and so on – the illusion of the subjective shot is broken, and the viewer
is reminded of the camera lens’s failure to merge fully with Marlowe’s
own optics.” 3 .
Figure 1: A hand appears
Figure 2: Film still, Lady in the Lake. Robert Montgomery, dir.
(California: Metro-Goldwyn-Mayer, 1947).
The figures 1and 2 you see are snapshots of a scene, as it is played out,
at 2 points in which we are reminded of our position within Marlowe’s
Point of view 4 . Although these shots do not fall into Galloway’s
category of the ‘masked POV Shot’ – where the “edge of the frame is
obfuscated with a curved, black masking” 5 – we could say that within
these shots, Marlowe’s body is a ‘mask’ through which we participate
in the film.
2. Robert Montgomery, dir. Lady in the Lake. (California: Metro-Goldwyn-Mayer, 1947).
3. Alexander Galloway. “Origins of the First Person Shooter”, in Gaming: Essays on Algorithmic
Culture. (University of Minnesota Press, 2006), p. 44.
4. “Immersion”, Discussion from Seminar, led by Dr. Hanna Cannon (Edinburgh, 20.03.2018)
5. Galloway, “Origins of the First Person Shooter”, p. 42.
Galloway criticises Montgomery’s execution of the POV shot within
the film, marking it as a ‘failed formal experiment’, because it creates
points in which the audience out of their state of immersion.
While this may be true of immersion within film, the mirror could
be considered as an important way of understanding the threshold
of immersion within a game. The mirror, literal or not is a point of
reflection; a chance to view the body which we are connected to. We
could view the mask, as furthered by the mirror, as a device which
allows you to keep your foot in the door of ‘reality’. It is a point which
stops you from losing yourself fully. The mirror serves as a reminder
of the self you are portraying, within the game.
WEEK 7, 06.03.18
Mitchell, William J. “Boundaries/Networks”, in Me++: The Cyborg Self and the
Networked City . MIT Press, 2004, pp. 7 - 18.
Haraway, Donna. “A Cyborg Manifesto”, in Kennedy, Barbara M., and
David Bell, eds. The Cybercultures Reader. London: New York: Routledge,
2000, pp. 291 - 324.
“VR: A New Dimension in Learning?” Times Higher Education (THE),
January 5, 2017. https://www.timeshighereducation.com/features/vrnew-dimension-learning
The informatics of domination is a concept set out by Donna Haraway
in “A Cyborg Manifesto”; It is set as the new opposing force against
the ‘old hierarchical dominations’ of White capitalism patriarchy. 1
Harraway explores the dichotomous relationship between these 2
forces as a synopsis of a more systematic shifting in social/political
focus. She represents this systematic dichotomy with the context of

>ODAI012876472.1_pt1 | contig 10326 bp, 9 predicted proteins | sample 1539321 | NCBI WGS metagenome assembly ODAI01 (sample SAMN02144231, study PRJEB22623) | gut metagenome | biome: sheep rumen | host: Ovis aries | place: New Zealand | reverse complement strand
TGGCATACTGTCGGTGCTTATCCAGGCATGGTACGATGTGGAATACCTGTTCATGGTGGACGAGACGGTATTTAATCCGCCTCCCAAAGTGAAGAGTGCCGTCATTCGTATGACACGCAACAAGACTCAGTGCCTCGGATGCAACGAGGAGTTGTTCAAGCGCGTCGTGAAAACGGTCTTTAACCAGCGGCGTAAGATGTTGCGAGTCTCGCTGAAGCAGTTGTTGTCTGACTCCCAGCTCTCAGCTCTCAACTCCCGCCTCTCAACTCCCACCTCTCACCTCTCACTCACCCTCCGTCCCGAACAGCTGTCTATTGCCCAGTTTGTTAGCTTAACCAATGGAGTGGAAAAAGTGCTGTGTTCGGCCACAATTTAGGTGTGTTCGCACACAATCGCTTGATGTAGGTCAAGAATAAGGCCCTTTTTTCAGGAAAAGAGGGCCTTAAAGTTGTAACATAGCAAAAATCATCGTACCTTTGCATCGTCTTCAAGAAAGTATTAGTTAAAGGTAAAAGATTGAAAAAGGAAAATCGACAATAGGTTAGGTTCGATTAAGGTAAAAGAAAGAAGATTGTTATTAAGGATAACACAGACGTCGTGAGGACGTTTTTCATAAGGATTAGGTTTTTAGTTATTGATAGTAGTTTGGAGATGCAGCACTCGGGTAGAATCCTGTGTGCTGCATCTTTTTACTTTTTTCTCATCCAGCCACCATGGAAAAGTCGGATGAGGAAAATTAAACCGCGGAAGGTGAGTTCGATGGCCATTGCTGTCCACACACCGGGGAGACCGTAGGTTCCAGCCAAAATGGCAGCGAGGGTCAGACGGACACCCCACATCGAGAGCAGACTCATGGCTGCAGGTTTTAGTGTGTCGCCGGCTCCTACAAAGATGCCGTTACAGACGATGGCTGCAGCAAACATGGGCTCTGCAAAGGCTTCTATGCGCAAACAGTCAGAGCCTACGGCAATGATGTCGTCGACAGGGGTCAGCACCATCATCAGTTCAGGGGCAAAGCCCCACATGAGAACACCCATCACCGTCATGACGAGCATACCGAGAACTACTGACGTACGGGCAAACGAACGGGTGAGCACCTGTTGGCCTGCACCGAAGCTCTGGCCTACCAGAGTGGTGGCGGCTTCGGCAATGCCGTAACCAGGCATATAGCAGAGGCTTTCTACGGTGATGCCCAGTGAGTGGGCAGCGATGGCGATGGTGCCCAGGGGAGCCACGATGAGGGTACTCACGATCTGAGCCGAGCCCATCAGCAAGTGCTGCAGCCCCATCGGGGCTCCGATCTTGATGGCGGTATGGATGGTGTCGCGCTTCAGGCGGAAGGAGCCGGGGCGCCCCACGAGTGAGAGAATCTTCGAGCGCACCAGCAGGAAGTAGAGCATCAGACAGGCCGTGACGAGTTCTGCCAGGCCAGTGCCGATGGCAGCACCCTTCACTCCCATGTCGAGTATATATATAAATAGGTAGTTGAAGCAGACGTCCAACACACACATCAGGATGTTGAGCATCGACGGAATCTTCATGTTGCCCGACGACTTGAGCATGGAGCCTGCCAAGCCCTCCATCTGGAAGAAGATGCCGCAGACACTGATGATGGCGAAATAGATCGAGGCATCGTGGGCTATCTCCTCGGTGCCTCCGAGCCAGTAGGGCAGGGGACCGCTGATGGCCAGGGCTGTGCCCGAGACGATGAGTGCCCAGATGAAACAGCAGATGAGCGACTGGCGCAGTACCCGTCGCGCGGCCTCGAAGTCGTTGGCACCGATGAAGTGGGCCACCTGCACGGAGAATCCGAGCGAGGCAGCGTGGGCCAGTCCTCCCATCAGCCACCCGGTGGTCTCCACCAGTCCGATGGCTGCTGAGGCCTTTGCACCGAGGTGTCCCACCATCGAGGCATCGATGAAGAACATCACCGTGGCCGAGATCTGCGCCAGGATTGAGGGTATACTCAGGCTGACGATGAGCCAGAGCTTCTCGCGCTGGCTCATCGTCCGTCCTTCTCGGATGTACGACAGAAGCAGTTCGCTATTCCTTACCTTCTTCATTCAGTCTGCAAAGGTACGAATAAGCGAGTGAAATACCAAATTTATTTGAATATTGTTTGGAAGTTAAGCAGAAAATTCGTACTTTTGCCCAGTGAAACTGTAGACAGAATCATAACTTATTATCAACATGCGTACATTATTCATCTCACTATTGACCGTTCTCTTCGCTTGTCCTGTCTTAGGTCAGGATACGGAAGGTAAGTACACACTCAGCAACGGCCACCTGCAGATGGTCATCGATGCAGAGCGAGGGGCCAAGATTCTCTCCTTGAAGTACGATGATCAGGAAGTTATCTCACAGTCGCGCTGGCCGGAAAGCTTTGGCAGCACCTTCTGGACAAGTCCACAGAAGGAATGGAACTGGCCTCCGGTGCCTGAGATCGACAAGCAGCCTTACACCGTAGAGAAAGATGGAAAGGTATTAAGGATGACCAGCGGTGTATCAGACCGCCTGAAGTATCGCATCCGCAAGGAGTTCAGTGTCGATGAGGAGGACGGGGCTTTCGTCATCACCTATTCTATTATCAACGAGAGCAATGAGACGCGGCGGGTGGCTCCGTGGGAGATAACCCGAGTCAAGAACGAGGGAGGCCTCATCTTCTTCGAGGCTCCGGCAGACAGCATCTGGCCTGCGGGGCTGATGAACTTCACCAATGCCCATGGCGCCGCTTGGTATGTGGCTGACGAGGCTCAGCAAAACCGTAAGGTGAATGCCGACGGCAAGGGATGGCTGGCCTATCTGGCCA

a chart (Figure 1: overleaf). She suggests that the right-hand column
cannot collectively be described as ‘natural’, however in making that
observation the pretence in which the left-hand column is deemed
natural begins to unravel. It is here then that we can start to sense
Harraway’s trepidation in this move, from one ultimate to another,
in a series of dichotomous states or as she describes ‘from all work to
all play, a deadly game’ 2 . Harraway’s argument for the ‘Cyborg’ is one
which moves away from this these fundamentals ends of a sliding scale,
as embodied in the case of gender she states, “It’s not just that ‘god’ is
dead; so is the ‘goddess’.” 3 The presence of the cyborg can be seen to act
as a centripetal force within these essentials.
1. Donna Haraway. “A Cyborg Manifesto”, in Kennedy, Barbara M., and David Bell, eds. The
Cybercultures Reader. London: New York: Routledge, 2000, p. 300.
2. Harraway, “A Cyborg Manifesto”, p. 301.
3. Harraway, “A Cyborg Manifesto”, p. 300.
Bourgeouis novel, realism
Biology as clinical practice
Decedance, Magic Mountain
Organic division of labour
Organic sex role specialisation
Racial chain of being
Second world war
White capitalism patriarchy
Science fiction, postmodernism
Biology as inscription
Obsolexcence, Future Shock
Ergonomics/cybernetics of labour
optimal genetic strategies
Envolutionary Inertia, constraints
Neo-imperalsim, United Nations
Global factory/ electronic cottage
Women in the integrated circuit
Fields of difference
Informatics of domination.
Figure 1: Donna Haraway. “A Cyborg Manifesto”, in Kennedy, Barbara M., and David Bell,
eds. The Cybercultures Reader. London: New York: Routledge, 2000, pp. 300 - 301
I have enjoyed considering the relationship between opposing forces
throughout this body of thoughts. I have gathered some of these as
Harraway did (Figure 1). Lefebvre identified this phenomena as the
dialectical Process, and he is not alone in identifying this. Walter
Benjamin suggested that our thinking through these opposing states
was the way in which we move forward;
Figure 2: Chart in style of Donna Haraway, By Author.
From each epoch stem the arcades and interiors, the exhibitions
and panoramas. They are residues of a dream world. For this
reason, dialectical thinking is the organ of historical awakening.
Each epoch not only dreams the next, but also, in dreaming, strives
toward the moment of waking. 4
Play, being a unifying theme of this work, escapes categorisation
within this table of dialectical situations. Unlike the cyborg, Play is
not a means of centrifuging these fundamental, but exists as a mean of
subverting them; of escaping them.
4. Walter Benjamin, “On Some Motifs in Baudelaire” and “Paris, Capital of the Nineteenth
Century”, in Leach, Neil. Rethinking Architecture: A Reader in Cultural Theory. (London: Routledge,